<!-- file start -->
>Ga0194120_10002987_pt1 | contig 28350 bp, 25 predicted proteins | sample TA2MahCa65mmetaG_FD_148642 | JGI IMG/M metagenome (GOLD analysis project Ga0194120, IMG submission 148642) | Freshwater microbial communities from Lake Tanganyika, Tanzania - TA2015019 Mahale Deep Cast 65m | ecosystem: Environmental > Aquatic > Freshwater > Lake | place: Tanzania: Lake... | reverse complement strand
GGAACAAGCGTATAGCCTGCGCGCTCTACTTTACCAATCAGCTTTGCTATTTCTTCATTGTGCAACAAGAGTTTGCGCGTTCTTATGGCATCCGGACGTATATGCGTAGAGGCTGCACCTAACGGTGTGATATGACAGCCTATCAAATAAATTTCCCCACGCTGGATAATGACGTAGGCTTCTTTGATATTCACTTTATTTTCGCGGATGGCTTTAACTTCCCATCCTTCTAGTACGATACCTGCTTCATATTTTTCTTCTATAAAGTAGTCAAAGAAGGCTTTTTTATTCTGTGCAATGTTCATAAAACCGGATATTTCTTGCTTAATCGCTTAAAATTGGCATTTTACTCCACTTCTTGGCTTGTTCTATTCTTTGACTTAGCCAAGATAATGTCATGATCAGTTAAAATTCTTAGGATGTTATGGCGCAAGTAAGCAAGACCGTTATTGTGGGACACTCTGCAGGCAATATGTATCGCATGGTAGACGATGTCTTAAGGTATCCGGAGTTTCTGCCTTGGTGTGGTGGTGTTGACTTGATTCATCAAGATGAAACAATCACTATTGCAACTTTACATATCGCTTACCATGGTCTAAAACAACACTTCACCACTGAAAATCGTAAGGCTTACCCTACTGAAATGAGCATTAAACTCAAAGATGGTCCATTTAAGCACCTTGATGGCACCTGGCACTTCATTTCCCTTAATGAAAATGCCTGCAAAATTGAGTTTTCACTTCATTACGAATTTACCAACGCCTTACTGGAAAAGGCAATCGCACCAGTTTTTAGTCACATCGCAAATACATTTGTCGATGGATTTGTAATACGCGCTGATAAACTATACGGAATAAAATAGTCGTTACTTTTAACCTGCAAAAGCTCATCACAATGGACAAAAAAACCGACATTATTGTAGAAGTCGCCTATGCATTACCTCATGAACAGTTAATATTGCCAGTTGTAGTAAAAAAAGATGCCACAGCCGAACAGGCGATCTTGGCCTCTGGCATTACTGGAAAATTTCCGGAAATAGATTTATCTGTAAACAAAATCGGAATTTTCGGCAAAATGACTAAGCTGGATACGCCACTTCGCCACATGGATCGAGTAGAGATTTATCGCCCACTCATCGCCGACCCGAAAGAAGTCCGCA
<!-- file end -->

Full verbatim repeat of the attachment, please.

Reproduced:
>Ga0194120_10002987_pt1 | contig 28350 bp, 25 predicted proteins | sample TA2MahCa65mmetaG_FD_148642 | JGI IMG/M metagenome (GOLD analysis project Ga0194120, IMG submission 148642) | Freshwater microbial communities from Lake Tanganyika, Tanzania - TA2015019 Mahale Deep Cast 65m | ecosystem: Environmental > Aquatic > Freshwater > Lake | place: Tanzania: Lake... | reverse complement strand
GGAACAAGCGTATAGCCTGCGCGCTCTACTTTACCAATCAGCTTTGCTATTTCTTCATTGTGCAACAAGAGTTTGCGCGTTCTTATGGCATCCGGACGTATATGCGTAGAGGCTGCACCTAACGGTGTGATATGACAGCCTATCAAATAAATTTCCCCACGCTGGATAATGACGTAGGCTTCTTTGATATTCACTTTATTTTCGCGGATGGCTTTAACTTCCCATCCTTCTAGTACGATACCTGCTTCATATTTTTCTTCTATAAAGTAGTCAAAGAAGGCTTTTTTATTCTGTGCAATGTTCATAAAACCGGATATTTCTTGCTTAATCGCTTAAAATTGGCATTTTACTCCACTTCTTGGCTTGTTCTATTCTTTGACTTAGCCAAGATAATGTCATGATCAGTTAAAATTCTTAGGATGTTATGGCGCAAGTAAGCAAGACCGTTATTGTGGGACACTCTGCAGGCAATATGTATCGCATGGTAGACGATGTCTTAAGGTATCCGGAGTTTCTGCCTTGGTGTGGTGGTGTTGACTTGATTCATCAAGATGAAACAATCACTATTGCAACTTTACATATCGCTTACCATGGTCTAAAACAACACTTCACCACTGAAAATCGTAAGGCTTACCCTACTGAAATGAGCATTAAACTCAAAGATGGTCCATTTAAGCACCTTGATGGCACCTGGCACTTCATTTCCCTTAATGAAAATGCCTGCAAAATTGAGTTTTCACTTCATTACGAATTTACCAACGCCTTACTGGAAAAGGCAATCGCACCAGTTTTTAGTCACATCGCAAATACATTTGTCGATGGATTTGTAATACGCGCTGATAAACTATACGGAATAAAATAGTCGTTACTTTTAACCTGCAAAAGCTCATCACAATGGACAAAAAAACCGACATTATTGTAGAAGTCGCCTATGCATTACCTCATGAACAGTTAATATTGCCAGTTGTAGTAAAAAAAGATGCCACAGCCGAACAGGCGATCTTGGCCTCTGGCATTACTGGAAAATTTCCGGAAATAGATTTATCTGTAAACAAAATCGGAATTTTCGGCAAAATGACTAAGCTGGATACGCCACTTCGCCACATGGATCGAGTAGAGATTTATCGCCCACTCATCGCCGACCCGAAAGAAGTCCGCA